Household debt hit nearly $14 trillion in the third quarter, according to the Federal Reserve Bank of New York – a record high driven largely by an increase in mortgage loans.
US household debt hit $13.95 trillion in Q3, an increase of $92 billion from Q2. This marks the 21st consecutive quarter in which household debt has risen, and the total is now $1,3 trillion higher than the previous peak of $12.68 trillion in Q3 of 2008.
Mortgage balances – the largest component of household debt – were up by $31 billion in Q3 to a total of $9.44 trillion. Balances on home-equity lines of credit, which have been falling since 2009, dropped by $3 billion in Q3, bringing the aggregate outstanding balance to $396 billion.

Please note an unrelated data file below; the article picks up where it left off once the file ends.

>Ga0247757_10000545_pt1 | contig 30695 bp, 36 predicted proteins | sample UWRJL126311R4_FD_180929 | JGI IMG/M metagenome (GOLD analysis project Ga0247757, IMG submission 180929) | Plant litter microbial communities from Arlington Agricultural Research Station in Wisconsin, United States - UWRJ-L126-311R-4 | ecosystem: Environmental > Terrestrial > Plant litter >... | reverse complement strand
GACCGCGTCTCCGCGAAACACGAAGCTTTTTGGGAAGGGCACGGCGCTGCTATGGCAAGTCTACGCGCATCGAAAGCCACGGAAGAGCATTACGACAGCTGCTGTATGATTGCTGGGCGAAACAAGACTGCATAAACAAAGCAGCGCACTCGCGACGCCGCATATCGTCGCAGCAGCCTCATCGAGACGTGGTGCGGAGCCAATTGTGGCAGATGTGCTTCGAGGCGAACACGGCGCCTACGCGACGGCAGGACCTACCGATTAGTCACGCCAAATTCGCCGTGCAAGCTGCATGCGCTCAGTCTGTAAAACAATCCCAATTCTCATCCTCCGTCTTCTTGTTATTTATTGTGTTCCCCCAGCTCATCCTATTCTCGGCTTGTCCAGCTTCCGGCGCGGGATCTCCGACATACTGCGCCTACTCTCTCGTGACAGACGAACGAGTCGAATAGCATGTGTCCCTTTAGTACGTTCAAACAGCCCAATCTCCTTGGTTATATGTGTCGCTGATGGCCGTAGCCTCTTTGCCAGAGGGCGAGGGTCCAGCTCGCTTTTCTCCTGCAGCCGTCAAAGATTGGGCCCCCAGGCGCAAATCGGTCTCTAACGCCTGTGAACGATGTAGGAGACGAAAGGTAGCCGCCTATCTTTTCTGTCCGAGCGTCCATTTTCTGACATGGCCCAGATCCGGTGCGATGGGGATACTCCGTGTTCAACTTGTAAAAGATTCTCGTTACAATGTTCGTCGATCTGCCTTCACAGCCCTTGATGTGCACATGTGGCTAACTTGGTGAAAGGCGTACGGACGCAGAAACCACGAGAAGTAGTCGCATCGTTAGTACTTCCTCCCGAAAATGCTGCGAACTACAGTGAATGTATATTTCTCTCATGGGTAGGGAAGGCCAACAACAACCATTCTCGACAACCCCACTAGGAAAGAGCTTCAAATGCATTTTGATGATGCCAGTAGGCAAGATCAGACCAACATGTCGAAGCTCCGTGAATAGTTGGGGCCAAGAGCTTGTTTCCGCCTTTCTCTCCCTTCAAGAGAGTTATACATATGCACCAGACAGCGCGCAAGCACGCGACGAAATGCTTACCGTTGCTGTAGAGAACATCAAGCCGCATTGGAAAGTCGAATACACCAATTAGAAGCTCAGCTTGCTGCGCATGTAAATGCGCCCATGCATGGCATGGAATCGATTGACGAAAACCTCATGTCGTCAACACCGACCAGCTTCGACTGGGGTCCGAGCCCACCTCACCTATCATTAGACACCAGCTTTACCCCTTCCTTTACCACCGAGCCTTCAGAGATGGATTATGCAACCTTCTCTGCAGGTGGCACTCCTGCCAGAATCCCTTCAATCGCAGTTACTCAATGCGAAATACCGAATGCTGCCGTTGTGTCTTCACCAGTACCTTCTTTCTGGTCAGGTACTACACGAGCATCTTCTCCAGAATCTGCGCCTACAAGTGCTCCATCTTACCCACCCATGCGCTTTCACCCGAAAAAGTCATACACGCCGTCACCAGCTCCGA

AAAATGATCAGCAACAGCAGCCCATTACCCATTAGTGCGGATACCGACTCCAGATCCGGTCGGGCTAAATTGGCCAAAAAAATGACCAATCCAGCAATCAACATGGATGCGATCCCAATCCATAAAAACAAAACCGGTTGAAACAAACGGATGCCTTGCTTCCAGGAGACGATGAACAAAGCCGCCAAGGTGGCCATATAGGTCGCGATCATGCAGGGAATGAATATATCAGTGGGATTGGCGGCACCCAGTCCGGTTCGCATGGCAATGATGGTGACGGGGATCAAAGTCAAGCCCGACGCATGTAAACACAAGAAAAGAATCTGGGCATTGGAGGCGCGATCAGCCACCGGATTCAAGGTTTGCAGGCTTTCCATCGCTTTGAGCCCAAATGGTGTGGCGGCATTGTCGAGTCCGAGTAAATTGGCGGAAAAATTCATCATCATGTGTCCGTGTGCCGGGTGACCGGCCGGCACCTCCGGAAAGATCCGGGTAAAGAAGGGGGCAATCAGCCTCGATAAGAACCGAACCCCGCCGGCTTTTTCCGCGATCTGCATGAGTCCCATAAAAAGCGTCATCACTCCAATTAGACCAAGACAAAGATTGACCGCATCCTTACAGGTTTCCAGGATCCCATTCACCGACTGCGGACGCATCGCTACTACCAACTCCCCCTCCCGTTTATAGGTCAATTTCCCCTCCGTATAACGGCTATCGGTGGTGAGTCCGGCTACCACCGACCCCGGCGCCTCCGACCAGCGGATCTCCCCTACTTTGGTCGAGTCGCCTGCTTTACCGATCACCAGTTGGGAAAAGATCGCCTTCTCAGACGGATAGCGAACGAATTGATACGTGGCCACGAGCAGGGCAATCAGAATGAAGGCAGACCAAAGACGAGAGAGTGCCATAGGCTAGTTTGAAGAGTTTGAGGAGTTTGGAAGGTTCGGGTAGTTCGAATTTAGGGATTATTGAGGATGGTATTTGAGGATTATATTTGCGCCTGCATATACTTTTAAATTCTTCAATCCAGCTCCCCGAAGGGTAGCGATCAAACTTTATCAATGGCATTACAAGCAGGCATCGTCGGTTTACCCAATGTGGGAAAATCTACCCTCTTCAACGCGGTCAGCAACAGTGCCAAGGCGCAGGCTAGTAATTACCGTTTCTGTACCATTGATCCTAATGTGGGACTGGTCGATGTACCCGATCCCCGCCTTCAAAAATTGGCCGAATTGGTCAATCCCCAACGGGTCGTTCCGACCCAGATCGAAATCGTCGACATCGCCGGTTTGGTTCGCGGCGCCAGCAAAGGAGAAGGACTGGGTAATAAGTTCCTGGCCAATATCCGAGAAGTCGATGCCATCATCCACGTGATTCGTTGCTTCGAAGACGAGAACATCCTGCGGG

Mortgage originations, including refinances, stood at $528 billion in Q3, up from $445 billion in the third quarter of 2018. Auto-loan originations also posted a small increase from Q2, hitting $159 billion.
“New credit extensions were strong in the third quarter of 2019, with auto-loan originations reaching near-record highs and mortgage originations increasing significantly year over year,” said Donghoon Lee, research officer at the New York Fed. “The data suggest that households are taking advantage of a low-interest-rate environment to secure credit.”